A simple indicator of when a template would improve your code, is when you see that your code is frequently requiring you to cast an object to a different type. An example I found in my own Java code, which triggered me to convert an existing method signature to a template:
public MsgBase getLastSentMessage(Class<? extends MsgBase> msgBaseClass)
My client code always looked like this:
OrderResponse response = (OrderResponse) getLastSentMessage(OrderResponse.class);
and whenever I used that method, I had to cast the result to the correct subclass of the MsgBase type. The improved method signature was:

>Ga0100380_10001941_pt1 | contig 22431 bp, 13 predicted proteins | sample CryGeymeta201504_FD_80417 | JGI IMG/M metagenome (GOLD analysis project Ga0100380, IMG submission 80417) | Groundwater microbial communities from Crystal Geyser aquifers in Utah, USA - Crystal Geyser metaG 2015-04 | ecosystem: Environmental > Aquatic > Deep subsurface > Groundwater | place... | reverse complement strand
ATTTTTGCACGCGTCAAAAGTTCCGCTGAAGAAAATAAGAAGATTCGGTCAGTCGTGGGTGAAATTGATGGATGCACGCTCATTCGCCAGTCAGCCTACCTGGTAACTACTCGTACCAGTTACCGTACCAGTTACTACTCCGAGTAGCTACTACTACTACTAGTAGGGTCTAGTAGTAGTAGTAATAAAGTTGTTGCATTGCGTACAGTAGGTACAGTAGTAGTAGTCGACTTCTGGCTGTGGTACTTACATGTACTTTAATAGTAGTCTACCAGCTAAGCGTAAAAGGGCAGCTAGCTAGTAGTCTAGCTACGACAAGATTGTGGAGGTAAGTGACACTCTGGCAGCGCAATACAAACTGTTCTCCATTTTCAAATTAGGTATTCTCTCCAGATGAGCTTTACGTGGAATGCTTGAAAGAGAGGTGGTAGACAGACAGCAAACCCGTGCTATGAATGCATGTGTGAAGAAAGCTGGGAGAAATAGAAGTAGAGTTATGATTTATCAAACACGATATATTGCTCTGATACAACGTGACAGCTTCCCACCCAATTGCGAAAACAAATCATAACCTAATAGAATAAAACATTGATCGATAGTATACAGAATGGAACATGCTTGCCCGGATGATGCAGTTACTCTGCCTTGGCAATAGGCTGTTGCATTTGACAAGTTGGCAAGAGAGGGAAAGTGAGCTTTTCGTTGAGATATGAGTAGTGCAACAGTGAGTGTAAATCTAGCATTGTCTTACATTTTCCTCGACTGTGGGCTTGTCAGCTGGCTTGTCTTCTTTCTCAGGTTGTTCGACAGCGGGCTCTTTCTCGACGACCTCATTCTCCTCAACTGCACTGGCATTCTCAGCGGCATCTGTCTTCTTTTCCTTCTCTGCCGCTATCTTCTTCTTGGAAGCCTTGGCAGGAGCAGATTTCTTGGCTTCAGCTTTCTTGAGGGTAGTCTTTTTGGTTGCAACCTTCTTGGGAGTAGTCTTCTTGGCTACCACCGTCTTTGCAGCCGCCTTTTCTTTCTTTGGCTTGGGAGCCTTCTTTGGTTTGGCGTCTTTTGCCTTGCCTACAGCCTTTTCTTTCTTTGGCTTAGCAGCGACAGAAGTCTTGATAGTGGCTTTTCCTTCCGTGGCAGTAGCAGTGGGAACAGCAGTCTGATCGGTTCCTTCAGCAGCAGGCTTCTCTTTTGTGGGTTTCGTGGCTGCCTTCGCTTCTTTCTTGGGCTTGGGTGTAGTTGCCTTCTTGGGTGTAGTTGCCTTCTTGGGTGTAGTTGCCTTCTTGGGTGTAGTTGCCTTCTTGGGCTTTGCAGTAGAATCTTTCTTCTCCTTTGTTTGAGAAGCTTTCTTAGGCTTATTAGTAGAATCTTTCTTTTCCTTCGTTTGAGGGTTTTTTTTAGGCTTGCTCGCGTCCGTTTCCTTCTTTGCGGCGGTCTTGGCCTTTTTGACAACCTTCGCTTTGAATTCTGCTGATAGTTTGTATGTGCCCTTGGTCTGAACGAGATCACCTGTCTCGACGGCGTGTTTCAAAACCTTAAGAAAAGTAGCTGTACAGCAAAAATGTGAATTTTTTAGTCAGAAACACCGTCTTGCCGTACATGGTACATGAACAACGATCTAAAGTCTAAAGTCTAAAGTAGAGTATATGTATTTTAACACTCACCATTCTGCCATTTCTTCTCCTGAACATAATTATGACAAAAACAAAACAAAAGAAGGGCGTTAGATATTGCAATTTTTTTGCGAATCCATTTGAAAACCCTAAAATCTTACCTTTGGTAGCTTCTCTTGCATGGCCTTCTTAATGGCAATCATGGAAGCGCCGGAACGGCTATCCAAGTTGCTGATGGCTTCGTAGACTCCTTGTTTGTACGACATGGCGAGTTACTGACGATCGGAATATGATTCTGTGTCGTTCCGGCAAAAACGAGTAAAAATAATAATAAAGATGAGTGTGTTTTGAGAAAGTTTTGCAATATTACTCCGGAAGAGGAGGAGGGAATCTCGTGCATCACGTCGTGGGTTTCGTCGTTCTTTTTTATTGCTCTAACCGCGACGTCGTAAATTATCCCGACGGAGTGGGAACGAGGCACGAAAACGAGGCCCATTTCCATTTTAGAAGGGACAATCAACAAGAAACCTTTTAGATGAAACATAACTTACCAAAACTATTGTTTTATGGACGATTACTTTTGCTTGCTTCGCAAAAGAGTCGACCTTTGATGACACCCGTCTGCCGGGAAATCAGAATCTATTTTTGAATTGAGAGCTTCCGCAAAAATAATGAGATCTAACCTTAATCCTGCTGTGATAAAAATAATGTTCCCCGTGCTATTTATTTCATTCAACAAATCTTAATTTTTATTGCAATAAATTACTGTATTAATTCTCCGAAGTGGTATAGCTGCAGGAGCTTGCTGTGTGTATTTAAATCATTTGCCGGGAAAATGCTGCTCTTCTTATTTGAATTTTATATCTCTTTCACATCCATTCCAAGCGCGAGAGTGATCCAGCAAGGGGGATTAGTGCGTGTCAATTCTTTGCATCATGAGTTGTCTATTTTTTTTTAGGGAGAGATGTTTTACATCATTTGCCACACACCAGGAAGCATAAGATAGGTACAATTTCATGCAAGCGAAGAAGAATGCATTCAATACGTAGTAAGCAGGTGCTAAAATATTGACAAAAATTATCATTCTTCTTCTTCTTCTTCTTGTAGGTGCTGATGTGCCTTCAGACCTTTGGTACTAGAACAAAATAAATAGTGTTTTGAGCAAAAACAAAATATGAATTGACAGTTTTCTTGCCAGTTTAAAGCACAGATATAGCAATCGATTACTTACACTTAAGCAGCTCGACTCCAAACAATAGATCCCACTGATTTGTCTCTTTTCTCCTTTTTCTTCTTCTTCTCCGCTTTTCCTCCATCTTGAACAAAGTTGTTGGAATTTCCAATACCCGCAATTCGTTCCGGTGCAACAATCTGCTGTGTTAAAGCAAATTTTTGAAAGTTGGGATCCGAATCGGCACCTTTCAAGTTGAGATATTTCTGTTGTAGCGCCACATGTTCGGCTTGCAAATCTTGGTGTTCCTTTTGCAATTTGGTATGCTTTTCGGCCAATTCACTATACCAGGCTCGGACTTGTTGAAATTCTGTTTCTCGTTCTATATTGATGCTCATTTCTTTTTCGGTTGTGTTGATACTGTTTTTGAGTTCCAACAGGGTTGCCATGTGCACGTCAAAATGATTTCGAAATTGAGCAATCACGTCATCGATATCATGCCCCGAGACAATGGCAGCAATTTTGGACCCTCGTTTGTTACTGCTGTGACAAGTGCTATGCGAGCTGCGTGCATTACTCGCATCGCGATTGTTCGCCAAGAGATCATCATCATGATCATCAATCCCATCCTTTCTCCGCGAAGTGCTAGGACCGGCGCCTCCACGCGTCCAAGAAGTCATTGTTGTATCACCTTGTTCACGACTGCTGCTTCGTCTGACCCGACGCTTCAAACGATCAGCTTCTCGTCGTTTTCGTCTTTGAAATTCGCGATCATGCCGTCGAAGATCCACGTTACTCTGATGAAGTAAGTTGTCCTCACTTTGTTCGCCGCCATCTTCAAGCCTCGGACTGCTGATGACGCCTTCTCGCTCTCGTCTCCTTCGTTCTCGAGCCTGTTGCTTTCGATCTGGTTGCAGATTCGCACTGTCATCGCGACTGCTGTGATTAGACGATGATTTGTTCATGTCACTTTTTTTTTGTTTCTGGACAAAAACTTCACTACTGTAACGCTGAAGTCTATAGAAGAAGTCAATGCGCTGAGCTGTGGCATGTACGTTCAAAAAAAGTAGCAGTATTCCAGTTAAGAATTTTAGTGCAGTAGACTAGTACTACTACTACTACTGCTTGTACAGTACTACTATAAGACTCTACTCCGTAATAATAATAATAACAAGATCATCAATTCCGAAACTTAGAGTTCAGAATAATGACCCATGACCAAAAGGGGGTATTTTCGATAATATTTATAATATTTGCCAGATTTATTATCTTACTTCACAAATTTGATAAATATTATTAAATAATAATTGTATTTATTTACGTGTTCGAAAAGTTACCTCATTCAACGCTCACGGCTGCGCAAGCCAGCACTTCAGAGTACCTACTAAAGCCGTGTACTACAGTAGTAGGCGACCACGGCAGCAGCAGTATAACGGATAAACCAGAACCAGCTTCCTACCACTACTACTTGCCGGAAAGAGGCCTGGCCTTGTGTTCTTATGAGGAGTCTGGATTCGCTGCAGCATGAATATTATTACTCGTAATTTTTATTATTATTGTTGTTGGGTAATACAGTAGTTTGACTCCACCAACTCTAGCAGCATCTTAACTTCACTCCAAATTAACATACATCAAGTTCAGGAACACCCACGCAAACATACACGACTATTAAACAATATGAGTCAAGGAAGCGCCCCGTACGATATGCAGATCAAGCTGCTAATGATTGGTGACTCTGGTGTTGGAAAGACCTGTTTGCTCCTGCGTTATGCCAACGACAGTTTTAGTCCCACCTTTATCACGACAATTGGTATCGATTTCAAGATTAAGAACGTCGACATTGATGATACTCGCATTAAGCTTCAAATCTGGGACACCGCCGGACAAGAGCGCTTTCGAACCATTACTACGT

public <T extends MsgBase> T getLastSentMessage(Class<T> clazz)
Now the client code was:
OrderResponse response = getLastSentMessage(OrderResponse.class);
So to summarize, if you find yourself doing a lot of casting which seems unnecessary, you may have a good case where a template will clean up your code.
Update: a better way to generalize the above statement:
When your source class will be used by objects of many different types, and the source class can interact with those types at a higher (more abstract) level, but your client classes want to interact with specific subtypes, that is a case for using templates. (Container/List classes being the well-known example).